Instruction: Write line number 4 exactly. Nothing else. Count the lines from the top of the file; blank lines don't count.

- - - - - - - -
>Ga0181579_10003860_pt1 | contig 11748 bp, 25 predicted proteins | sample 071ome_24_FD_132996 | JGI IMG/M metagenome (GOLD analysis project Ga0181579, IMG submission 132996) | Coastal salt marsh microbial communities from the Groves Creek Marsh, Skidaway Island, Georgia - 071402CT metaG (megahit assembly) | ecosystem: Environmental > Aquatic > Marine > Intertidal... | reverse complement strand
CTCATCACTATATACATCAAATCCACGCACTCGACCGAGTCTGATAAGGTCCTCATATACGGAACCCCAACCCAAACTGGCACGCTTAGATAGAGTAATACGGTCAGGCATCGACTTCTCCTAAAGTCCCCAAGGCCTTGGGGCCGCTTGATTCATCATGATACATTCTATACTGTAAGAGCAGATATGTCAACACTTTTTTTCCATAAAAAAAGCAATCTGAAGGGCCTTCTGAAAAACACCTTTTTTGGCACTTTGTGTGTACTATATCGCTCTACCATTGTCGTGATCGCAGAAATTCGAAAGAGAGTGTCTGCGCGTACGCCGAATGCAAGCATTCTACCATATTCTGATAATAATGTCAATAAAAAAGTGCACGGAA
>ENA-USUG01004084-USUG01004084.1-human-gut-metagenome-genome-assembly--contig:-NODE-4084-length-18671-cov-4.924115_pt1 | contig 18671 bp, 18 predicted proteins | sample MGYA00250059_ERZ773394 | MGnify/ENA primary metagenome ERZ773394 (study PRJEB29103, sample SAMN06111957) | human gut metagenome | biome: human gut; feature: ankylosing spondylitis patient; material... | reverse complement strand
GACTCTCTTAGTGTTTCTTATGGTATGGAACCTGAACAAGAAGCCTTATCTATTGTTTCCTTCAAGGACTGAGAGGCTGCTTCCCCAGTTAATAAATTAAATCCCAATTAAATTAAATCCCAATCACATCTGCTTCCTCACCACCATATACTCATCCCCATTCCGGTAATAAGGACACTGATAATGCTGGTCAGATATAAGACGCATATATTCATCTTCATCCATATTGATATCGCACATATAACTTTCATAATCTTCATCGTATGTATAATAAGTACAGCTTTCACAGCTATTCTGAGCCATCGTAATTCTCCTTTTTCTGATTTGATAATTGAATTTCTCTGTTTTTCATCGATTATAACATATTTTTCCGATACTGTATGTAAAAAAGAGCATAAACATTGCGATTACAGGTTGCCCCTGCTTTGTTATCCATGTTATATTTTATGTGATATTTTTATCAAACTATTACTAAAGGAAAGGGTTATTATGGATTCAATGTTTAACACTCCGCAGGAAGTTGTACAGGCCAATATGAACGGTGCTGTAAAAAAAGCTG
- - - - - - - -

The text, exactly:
GACTCTCTTAGTGTTTCTTATGGTATGGAACCTGAACAAGAAGCCTTATCTATTGTTTCCTTCAAGGACTGAGAGGCTGCTTCCCCAGTTAATAAATTAAATCCCAATTAAATTAAATCCCAATCACATCTGCTTCCTCACCACCATATACTCATCCCCATTCCGGTAATAAGGACACTGATAATGCTGGTCAGATATAAGACGCATATATTCATCTTCATCCATATTGATATCGCACATATAACTTTCATAATCTTCATCGTATGTATAATAAGTACAGCTTTCACAGCTATTCTGAGCCATCGTAATTCTCCTTTTTCTGATTTGATAATTGAATTTCTCTGTTTTTCATCGATTATAACATATTTTTCCGATACTGTATGTAAAAAAGAGCATAAACATTGCGATTACAGGTTGCCCCTGCTTTGTTATCCATGTTATATTTTATGTGATATTTTTATCAAACTATTACTAAAGGAAAGGGTTATTATGGATTCAATGTTTAACACTCCGCAGGAAGTTGTACAGGCCAATATGAACGGTGCTGTAAAAAAAGCTG